Angel Wing Desease …


How Can I Help?

Angel wing can be drastically reduced by not feeding birds “people food,” including white bread, popcorn, or crackers. This simple rule will literally save lives.

This doesn’t mean the enjoyable and bonding activity of feeding birds must be eliminated – you just have to identify areas where feeding waterfowl is supported, and offer the birds the right food to sustain their health.

Nutritious waterfowl feed or duck pellets are inexpensive, easy to carry, and can be purchased at most feed stores. Seedless grapes cut in half, shredded kale, Swiss chard or romaine lettuce, and grains, including wheat, barley and oats, are all healthy food sources that will appeal to most waterfowl. Make sure anything you feed is bite-sized to avoid choking hazards.

Feeding wild birds a proper diet preserves a treasured family tradition while teaching children the importance of making choices that strengthen, rather than undercut, the human-animal bond. In this way, we will rear generations of people recognizing the necessity for responsible stewardship and celebrate the value of compassionate co-existence with wildlife.



Angel Wing or Slipped Wing is a disease that primarily affects waterfowl. This condition is more commonly observed in swans and geese, and is to a lesser extent reported in ducks.

This condition is known by a variety of names, including:

  • Angel wing
  • Aeroplane or airplane wing
  • Carpal deformity
  • Carpometacarpal deformity
  • Crooked wing
  • Drooped wing
  • Dropped wing
  • Flip wing
  • Heeled-over wing
  • Reversed wing
  • Rotating wing
  • Slipped wing
  • Spear wing
  • Sword wing
  • Straw wing
  • Tilt wing
  • Valgus carpal deformity …


The deformed wing developed during growth, resulting in one or both wings sticking out from the body leaving the bird unable to fly. The left wing is more commonly affected than the right wing.

This condition becomes apparent while the flight feathers are growing, with the weight of the primary feathers appearing to be too great for the carpal joint muscles, leading to the dropping wing tip. The primary flight feathers may become damaged.

Angel wing symptoms include stripped flight feathers in the wrist area, or remiges (flight feathers – typically only visible in flight) protruding from wings at odd angles. In some cases, the stripped feathers may resemble sickly blue straws protruding from wings.



The disease manifests as an incurable anatomical condition which is acquired in young birds.

    • Dietary Factors: May be caused by a high-calorie diet, especially one high in proteins and/or low in vitamin D, vitamin E and manganese, one or both carpus (wrist) joints are retarded in their development relative to the rest of the wing
      • Canada geese fed high protein levels (20%) developed the condition more frequently than those fed lower protein diets (Ref. 1984  Kreeger, T.J. and Walser, M.M.  Carpometacarpal deformity in giant Canada geese [Branta canadensis maxima Delacour]  20  245-248)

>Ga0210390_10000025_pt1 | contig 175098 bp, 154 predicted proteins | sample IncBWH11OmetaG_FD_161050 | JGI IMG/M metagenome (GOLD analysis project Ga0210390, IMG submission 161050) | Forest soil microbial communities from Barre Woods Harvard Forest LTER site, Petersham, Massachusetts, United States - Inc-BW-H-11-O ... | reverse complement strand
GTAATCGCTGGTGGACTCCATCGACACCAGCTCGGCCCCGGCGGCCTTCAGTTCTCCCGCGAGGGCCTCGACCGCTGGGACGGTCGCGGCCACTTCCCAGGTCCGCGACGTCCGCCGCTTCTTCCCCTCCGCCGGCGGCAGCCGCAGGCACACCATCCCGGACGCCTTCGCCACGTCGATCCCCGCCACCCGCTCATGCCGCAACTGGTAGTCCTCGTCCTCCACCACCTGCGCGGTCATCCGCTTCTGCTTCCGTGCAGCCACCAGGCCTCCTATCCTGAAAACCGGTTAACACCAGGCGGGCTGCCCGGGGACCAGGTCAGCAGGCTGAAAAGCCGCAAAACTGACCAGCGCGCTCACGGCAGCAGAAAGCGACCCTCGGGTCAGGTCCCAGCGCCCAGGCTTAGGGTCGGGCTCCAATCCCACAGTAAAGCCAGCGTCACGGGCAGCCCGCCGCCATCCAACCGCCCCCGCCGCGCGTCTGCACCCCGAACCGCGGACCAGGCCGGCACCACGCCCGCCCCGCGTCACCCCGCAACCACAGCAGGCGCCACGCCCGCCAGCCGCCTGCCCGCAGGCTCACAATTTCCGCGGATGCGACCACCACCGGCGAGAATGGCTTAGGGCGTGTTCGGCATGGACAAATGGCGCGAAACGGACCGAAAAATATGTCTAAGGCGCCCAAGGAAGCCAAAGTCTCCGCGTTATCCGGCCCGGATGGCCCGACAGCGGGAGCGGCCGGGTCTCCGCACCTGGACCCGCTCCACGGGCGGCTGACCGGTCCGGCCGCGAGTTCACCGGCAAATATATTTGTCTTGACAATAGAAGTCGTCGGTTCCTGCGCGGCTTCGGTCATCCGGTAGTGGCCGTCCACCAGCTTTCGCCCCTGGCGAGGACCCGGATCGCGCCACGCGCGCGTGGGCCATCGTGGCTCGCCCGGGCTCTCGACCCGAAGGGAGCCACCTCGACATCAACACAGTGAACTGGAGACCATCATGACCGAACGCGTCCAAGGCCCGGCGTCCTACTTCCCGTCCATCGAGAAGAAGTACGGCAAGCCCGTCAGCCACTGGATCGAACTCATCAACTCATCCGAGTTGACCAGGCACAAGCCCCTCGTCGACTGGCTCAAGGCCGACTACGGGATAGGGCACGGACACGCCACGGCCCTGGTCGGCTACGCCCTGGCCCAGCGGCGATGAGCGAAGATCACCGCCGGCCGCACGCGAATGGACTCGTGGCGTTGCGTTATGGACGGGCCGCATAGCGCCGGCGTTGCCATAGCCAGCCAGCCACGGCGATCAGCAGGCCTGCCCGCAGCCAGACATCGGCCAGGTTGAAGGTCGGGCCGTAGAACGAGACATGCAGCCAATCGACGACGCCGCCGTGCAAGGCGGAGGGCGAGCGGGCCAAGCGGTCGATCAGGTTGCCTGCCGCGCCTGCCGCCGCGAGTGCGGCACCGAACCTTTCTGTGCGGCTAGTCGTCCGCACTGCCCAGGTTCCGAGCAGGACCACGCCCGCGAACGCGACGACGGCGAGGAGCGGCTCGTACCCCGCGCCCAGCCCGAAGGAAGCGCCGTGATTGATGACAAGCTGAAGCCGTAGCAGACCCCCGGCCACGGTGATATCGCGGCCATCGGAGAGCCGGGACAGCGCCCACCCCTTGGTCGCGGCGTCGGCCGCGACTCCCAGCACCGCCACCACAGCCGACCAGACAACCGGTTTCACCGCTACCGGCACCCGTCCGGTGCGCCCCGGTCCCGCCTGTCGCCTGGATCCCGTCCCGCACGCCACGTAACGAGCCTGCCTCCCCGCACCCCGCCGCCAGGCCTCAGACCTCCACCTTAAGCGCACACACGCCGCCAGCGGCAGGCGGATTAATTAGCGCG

• Domestic breeds, which have been bred for rapid weight gain, appear more susceptible.
    • Growth Factors: Thought to be related to excessively fast growth in relatively slow-growing temperate and tropical species. Rapid growth of flight feathers (primaries: longest wing feathers – and secondaries: shorter, upper „arm“ feathers), exceeds the development of the supporting tissues of the wing.
      • Temperate and tropical species are naturally slower growing and appear to be more susceptible. This condition has not been reported in species which breed in the high Arctic and have naturally very high growth rates.
    • Incubation: A possible role of incorrect incubation conditions and/or hatching problems has also been suggested.
    • Injury: Mechanical damage to the wing may precipitate the problem in some cases.



  • Males may be more susceptible than females.
  • It is also possible that the cause could be genetic, as the same breeding pair can produce several Angel Wing chicks over many broods

Possible Treatments (discuss with vet):

    • In adult wild birds the disease is incurable and usually leads to an early death as affected birds are rendered effectively or totally flightless.
    • In young birds wrapping the wing and binding it against the bird’s flank for a few days, together with feeding the bird a more natural diet, can reverse the damage.
  • If diet is the primary issue, reducing the protein by adding wheat to the birds‘ feed may be recommended. A diet that provides sufficient amounts of vitamin D (the „sunshine“ vitamin), vitamin E and manganese may also be indicated.

Author: Editor

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